First, gas prices: The Energy Information Administration (EIA) does a weekly survey of gas stations across the country. Those survey results show a decline in gas prices by about 8% in December (and down 35% since June). Transportation carries almost a 1/5th weighting in the CPI calculation.
Used Cars: The Manheim used car price index was UP less than 1% in December. That breaks a sixth months of consecutive price declines. Overall used car prices were down 15% from the beginning of the year.
New Car prices: Cox Automotive says average new car prices were up 1.9% in December..
Rents: The Apartment List Rent Report showed a fourth consecutive monthly decline in rents, down 0.8%.
House prices: Redfin.com says the median house price was up 1.3% from November to December. That's down 8% from the June peak. What about mortgage rates? Mortgage rates finished December about 17 basis points higher than the month prior.
And we know from the ISM services report, released earlier this week, services prices were down in December.
Food is the only big component remaining: This has been a hot area of the inflation report this year, finally showing some signs of cooling in November. As a proxy, the FAO Food Price Index, which measures global food prices, fell in December for a ninth consecutive month.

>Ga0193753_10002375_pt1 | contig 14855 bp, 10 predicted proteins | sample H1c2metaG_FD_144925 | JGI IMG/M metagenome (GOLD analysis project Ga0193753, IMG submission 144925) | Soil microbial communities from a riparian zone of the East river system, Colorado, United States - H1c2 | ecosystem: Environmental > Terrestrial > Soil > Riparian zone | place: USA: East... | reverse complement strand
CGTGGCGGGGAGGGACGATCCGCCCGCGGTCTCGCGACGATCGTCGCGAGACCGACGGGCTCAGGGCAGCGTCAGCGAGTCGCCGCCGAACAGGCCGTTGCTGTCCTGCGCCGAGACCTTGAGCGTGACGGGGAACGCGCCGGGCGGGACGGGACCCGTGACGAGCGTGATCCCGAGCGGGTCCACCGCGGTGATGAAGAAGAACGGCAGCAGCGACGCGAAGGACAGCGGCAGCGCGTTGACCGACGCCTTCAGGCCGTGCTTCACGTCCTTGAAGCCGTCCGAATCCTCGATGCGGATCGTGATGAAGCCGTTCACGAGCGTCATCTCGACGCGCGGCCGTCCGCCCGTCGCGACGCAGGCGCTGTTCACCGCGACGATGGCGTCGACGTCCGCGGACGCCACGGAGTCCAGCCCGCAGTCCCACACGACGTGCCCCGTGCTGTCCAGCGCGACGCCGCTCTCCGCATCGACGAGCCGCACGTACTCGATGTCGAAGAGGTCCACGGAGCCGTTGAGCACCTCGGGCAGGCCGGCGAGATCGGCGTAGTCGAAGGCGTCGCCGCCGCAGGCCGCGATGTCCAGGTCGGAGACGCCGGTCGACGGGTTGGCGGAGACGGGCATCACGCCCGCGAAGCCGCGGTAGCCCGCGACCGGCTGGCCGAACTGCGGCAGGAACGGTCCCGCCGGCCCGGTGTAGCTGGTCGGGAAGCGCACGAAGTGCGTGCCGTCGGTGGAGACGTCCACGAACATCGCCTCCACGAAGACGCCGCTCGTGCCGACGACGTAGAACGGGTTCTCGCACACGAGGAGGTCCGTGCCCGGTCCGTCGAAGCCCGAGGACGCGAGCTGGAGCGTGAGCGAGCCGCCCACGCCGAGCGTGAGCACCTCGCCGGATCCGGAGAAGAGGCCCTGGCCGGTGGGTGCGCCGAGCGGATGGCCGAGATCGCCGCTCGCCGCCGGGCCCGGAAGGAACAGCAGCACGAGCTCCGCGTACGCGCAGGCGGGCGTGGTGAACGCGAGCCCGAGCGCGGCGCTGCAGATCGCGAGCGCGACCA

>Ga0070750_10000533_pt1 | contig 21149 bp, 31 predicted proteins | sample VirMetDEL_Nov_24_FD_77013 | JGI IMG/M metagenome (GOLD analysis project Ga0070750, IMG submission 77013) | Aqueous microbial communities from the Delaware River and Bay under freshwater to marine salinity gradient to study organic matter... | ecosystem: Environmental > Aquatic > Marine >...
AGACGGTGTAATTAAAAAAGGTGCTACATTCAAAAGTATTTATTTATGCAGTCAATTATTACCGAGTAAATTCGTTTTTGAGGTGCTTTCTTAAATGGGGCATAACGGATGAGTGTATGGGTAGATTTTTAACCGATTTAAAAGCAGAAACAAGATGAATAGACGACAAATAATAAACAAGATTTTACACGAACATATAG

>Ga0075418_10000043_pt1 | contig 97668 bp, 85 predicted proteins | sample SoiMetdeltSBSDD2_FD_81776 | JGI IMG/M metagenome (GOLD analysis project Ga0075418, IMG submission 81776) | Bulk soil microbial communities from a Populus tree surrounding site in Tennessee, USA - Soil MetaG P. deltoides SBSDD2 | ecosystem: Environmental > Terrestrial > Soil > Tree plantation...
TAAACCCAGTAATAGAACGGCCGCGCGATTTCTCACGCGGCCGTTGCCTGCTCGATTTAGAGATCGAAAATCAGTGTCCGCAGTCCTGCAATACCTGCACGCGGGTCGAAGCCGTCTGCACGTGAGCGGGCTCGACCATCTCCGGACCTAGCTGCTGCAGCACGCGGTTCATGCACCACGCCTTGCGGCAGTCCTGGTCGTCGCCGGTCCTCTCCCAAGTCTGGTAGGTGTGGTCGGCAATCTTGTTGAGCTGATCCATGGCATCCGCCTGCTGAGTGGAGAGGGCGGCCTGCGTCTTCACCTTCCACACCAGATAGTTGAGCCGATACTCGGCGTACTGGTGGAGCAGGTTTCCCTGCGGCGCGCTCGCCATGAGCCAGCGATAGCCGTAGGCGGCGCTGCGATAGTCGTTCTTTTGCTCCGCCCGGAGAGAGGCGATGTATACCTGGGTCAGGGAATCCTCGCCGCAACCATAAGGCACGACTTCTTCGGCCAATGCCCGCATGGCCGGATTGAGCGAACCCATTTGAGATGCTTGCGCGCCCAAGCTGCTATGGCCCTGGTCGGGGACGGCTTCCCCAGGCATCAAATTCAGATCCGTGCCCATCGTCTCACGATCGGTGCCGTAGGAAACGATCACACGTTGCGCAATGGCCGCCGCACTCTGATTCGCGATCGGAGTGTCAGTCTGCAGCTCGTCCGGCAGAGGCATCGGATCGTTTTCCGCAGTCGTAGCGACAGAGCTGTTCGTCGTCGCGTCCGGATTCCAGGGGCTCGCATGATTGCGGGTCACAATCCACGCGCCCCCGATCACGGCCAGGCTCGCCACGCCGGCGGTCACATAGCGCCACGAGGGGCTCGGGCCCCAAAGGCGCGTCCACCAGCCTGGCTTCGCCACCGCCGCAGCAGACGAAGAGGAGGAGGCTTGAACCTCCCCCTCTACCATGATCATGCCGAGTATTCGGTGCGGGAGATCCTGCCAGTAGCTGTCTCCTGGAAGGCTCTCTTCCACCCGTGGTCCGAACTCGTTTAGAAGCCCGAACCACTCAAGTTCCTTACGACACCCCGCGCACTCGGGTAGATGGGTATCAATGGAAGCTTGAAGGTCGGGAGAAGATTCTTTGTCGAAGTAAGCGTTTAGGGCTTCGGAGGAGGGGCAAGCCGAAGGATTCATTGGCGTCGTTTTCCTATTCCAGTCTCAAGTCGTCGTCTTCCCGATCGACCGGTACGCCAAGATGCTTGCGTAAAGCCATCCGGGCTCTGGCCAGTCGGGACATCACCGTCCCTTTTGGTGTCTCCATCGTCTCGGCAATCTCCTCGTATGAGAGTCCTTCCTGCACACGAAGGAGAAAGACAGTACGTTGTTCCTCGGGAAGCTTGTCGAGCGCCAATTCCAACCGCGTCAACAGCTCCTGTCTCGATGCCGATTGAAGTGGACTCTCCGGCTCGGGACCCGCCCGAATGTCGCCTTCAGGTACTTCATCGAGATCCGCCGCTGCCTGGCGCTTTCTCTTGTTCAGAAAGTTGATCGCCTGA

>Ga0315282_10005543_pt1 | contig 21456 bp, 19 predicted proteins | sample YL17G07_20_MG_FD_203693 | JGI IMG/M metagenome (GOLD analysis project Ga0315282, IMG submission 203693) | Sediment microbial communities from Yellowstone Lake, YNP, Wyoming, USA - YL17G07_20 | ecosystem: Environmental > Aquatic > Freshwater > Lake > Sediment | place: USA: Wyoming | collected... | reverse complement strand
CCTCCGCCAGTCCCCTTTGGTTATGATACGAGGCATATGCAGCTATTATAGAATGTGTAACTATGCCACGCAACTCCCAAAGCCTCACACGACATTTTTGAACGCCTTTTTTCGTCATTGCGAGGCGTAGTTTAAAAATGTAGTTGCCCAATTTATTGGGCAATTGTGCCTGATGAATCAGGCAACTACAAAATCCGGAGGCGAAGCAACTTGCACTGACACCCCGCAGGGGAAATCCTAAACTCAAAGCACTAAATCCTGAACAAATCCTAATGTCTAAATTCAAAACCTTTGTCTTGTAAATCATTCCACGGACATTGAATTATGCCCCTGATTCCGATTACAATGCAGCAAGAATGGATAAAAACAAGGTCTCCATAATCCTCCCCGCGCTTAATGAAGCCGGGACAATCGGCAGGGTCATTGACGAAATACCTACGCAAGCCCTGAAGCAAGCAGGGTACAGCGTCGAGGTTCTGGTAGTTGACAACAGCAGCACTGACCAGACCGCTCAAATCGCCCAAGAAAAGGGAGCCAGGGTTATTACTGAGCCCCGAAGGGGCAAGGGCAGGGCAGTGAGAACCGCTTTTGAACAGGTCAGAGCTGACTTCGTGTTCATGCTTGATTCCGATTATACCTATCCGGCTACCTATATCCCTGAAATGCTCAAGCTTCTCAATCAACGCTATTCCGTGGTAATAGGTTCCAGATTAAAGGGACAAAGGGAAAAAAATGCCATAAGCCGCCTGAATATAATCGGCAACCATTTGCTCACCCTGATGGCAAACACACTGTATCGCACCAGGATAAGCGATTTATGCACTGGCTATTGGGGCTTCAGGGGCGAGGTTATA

So, the price data look mixed in December. But as we know, the government data tends to be stale. If we look back at end of November data, from these same sources listed above, prices were broadly declining.
With all of this in mind, by no coincidence, the Fed has three officials (speakers) on the calendar before midday tomorrow.
We should expect them to continue doing what they've been doing: Combatting optimism, with threats of higher rates at the economy and financial markets, in order to keep a lid on confidence.
As we discussed yesterday, with the 10-year yield at 3.55% heading into tomorrow's number, the bond market isn't in agreement with the Fed's narrative. That gives courage to stock investors.